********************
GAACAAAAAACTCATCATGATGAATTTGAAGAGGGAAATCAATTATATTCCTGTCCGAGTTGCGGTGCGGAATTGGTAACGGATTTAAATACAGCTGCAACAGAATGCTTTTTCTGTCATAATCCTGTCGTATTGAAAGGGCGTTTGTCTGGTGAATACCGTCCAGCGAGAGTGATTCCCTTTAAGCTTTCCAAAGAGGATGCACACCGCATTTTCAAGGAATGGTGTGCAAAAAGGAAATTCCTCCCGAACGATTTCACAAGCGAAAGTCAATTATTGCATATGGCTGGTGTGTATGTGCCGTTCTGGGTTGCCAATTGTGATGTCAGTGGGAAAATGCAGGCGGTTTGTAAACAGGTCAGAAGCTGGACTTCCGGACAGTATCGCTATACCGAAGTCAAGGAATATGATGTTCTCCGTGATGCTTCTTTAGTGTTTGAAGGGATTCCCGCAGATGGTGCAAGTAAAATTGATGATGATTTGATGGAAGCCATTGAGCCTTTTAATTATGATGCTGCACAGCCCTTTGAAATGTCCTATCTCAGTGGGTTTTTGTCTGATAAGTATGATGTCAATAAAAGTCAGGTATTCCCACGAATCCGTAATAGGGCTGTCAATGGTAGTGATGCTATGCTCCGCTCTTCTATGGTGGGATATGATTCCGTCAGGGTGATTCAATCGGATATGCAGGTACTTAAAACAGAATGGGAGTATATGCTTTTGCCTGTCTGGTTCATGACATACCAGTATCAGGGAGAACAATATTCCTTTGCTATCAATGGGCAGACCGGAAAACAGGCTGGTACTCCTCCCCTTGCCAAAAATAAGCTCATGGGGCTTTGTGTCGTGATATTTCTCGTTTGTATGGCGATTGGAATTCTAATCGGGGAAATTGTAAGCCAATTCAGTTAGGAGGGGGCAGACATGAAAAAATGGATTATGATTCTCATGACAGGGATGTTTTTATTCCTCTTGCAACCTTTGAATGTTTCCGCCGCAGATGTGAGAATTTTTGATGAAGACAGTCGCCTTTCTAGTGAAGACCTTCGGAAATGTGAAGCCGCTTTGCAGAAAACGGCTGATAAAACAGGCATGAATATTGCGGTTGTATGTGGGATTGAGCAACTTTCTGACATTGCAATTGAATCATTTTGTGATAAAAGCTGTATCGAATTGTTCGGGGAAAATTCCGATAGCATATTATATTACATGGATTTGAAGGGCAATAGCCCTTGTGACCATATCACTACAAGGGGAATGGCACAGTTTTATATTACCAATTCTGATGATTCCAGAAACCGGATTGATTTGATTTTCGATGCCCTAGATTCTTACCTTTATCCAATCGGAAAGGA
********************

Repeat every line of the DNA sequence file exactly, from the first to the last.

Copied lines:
GAACAAAAAACTCATCATGATGAATTTGAAGAGGGAAATCAATTATATTCCTGTCCGAGTTGCGGTGCGGAATTGGTAACGGATTTAAATACAGCTGCAACAGAATGCTTTTTCTGTCATAATCCTGTCGTATTGAAAGGGCGTTTGTCTGGTGAATACCGTCCAGCGAGAGTGATTCCCTTTAAGCTTTCCAAAGAGGATGCACACCGCATTTTCAAGGAATGGTGTGCAAAAAGGAAATTCCTCCCGAACGATTTCACAAGCGAAAGTCAATTATTGCATATGGCTGGTGTGTATGTGCCGTTCTGGGTTGCCAATTGTGATGTCAGTGGGAAAATGCAGGCGGTTTGTAAACAGGTCAGAAGCTGGACTTCCGGACAGTATCGCTATACCGAAGTCAAGGAATATGATGTTCTCCGTGATGCTTCTTTAGTGTTTGAAGGGATTCCCGCAGATGGTGCAAGTAAAATTGATGATGATTTGATGGAAGCCATTGAGCCTTTTAATTATGATGCTGCACAGCCCTTTGAAATGTCCTATCTCAGTGGGTTTTTGTCTGATAAGTATGATGTCAATAAAAGTCAGGTATTCCCACGAATCCGTAATAGGGCTGTCAATGGTAGTGATGCTATGCTCCGCTCTTCTATGGTGGGATATGATTCCGTCAGGGTGATTCAATCGGATATGCAGGTACTTAAAACAGAATGGGAGTATATGCTTTTGCCTGTCTGGTTCATGACATACCAGTATCAGGGAGAACAATATTCCTTTGCTATCAATGGGCAGACCGGAAAACAGGCTGGTACTCCTCCCCTTGCCAAAAATAAGCTCATGGGGCTTTGTGTCGTGATATTTCTCGTTTGTATGGCGATTGGAATTCTAATCGGGGAAATTGTAAGCCAATTCAGTTAGGAGGGGGCAGACATGAAAAAATGGATTATGATTCTCATGACAGGGATGTTTTTATTCCTCTTGCAACCTTTGAATGTTTCCGCCGCAGATGTGAGAATTTTTGATGAAGACAGTCGCCTTTCTAGTGAAGACCTTCGGAAATGTGAAGCCGCTTTGCAGAAAACGGCTGATAAAACAGGCATGAATATTGCGGTTGTATGTGGGATTGAGCAACTTTCTGACATTGCAATTGAATCATTTTGTGATAAAAGCTGTATCGAATTGTTCGGGGAAAATTCCGATAGCATATTATATTACATGGATTTGAAGGGCAATAGCCCTTGTGACCATATCACTACAAGGGGAATGGCACAGTTTTATATTACCAATTCTGATGATTCCAGAAACCGGATTGATTTGATTTTCGATGCCCTAGATTCTTACCTTTATCCAATCGGAAAGGA